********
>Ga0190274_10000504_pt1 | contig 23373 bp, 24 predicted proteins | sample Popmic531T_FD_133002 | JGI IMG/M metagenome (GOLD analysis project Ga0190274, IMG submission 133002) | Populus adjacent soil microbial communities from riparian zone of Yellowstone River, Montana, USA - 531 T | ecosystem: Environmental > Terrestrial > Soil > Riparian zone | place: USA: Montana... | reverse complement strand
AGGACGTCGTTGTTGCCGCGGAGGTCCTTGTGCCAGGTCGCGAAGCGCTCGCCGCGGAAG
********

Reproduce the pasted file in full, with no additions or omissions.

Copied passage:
>Ga0190274_10000504_pt1 | contig 23373 bp, 24 predicted proteins | sample Popmic531T_FD_133002 | JGI IMG/M metagenome (GOLD analysis project Ga0190274, IMG submission 133002) | Populus adjacent soil microbial communities from riparian zone of Yellowstone River, Montana, USA - 531 T | ecosystem: Environmental > Terrestrial > Soil > Riparian zone | place: USA: Montana... | reverse complement strand
AGGACGTCGTTGTTGCCGCGGAGGTCCTTGTGCCAGGTCGCGAAGCGCTCGCCGCGGAAG